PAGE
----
Women in the Victorian era were often sheltered and protected; dominated by strict male figures and lacking experience in the real world. Yet, not all women were like that. There were female outlaws, ship’s captains, drovers, and even the odd well-bred adventurer like Carrie Creagh, probably the first European female to cross the Gulf of Carpentaria.
Emily Caroline Creaghe, usually known as Carrie, was born in 1860 on a boat in the Bay of Bengal, India. Her father was a major in the Royal Artillery, and her relatives included a Marquis and State Governors. Moving to Australia with her family at a young age, at 21 she married station manager Harry Creaghe, who was jealous of his friend Ernest Favenc’s explorations across Northern Australia.
“Feel like going on one of Ernest’s trips into the wilderness?” Harry asked her.
“When do we start?” she said, and preparations began.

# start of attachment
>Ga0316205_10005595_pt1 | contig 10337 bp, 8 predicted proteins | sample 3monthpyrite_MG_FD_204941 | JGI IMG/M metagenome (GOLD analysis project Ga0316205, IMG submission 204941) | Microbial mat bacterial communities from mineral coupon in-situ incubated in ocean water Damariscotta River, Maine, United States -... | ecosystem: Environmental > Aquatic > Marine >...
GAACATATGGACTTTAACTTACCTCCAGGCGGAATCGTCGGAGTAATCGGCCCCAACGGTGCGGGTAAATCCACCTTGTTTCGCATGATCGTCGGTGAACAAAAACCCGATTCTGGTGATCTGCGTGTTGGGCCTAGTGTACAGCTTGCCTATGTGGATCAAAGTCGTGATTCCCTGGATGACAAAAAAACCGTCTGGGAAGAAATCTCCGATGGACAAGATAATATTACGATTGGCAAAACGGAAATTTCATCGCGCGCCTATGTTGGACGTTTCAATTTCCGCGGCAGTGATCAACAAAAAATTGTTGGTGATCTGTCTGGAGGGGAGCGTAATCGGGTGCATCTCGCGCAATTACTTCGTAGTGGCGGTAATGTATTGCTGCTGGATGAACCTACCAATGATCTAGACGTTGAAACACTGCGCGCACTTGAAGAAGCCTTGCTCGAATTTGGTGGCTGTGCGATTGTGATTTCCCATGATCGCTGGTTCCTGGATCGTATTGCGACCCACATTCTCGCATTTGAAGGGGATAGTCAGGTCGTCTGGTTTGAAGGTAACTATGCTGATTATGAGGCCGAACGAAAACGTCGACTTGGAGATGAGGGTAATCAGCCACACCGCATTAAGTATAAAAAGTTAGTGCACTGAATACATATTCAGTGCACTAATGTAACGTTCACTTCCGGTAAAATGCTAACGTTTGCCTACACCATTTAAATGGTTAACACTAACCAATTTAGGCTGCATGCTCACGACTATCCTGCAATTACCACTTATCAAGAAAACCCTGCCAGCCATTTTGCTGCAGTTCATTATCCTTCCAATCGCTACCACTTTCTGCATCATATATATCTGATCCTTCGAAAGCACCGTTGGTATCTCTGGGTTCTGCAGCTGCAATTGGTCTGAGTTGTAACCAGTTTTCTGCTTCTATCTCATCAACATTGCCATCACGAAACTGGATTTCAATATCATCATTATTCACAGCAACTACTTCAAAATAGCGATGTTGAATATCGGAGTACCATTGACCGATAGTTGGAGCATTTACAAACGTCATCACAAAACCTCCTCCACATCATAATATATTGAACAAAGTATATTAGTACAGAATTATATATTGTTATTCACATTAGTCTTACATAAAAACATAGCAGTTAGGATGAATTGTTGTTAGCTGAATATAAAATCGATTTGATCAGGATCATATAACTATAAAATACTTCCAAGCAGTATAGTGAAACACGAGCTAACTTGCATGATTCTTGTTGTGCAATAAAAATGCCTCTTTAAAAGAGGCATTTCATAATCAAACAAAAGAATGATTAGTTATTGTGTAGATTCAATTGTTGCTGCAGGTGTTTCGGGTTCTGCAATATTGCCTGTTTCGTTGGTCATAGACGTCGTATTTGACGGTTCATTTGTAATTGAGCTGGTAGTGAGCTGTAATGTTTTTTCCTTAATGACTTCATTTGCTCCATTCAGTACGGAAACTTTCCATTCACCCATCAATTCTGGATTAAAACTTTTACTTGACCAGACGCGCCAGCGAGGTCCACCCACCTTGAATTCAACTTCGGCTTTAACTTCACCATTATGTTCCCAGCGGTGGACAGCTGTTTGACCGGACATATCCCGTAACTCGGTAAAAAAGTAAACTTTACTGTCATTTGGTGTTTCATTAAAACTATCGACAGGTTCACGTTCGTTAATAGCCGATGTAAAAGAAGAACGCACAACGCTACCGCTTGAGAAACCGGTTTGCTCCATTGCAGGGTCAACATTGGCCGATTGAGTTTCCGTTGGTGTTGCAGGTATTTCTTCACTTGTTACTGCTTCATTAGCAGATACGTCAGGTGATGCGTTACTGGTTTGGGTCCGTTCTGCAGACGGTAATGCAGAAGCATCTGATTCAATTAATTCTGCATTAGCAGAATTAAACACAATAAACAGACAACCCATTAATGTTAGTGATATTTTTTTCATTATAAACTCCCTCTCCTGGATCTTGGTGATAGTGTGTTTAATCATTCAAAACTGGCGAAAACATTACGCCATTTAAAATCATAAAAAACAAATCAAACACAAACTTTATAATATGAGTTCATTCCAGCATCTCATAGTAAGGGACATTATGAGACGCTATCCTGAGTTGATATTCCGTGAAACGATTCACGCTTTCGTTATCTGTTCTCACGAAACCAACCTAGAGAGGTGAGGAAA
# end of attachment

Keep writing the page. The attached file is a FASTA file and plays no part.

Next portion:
Over six months in the saddle, in the wild upper Macarthur River area and beyond, Carrie learned to love the bush. A swag shared with her husband each night was her home. The two fell deeper in love over time, though Carrie clashed repeatedly with Favenc, who she called “Grumpy.” It was a harsh trip, with conditions that killed at least one of the white males on the trip. It also earned Carrie the tag of “Australia’s first white female explorer.”
Returning to outback Queensland, Carrie gave birth to her first two children, Gerald and Harry Junior. Sadly, however, her husband died in a tragic accident. Not a woman to sit around grieving, Carrie found and married a new man, Joseph Barnett.
In 1899 she was on her way to New Zealand with her children, now five in number. The ship, called the Perthshire, broke a propeller shaft and drifted the seas for seven weeks. With the ship’s supplies of food and water soon exhausted, Carrie kept her brood alive until they were finally rescued.
Carrie bred half a dozen strong and adventurous children. Two sons served in France in the first World War. Only one returned.
Carrie died, matriarch of a loving family, in 1944.
Written and Researched by Greg Barron. View the sources for this story here. Whistler’s Bones by Greg Barron can be ordered from the following outlets. Paperback Ebook Or have a browse at ozbookstore.com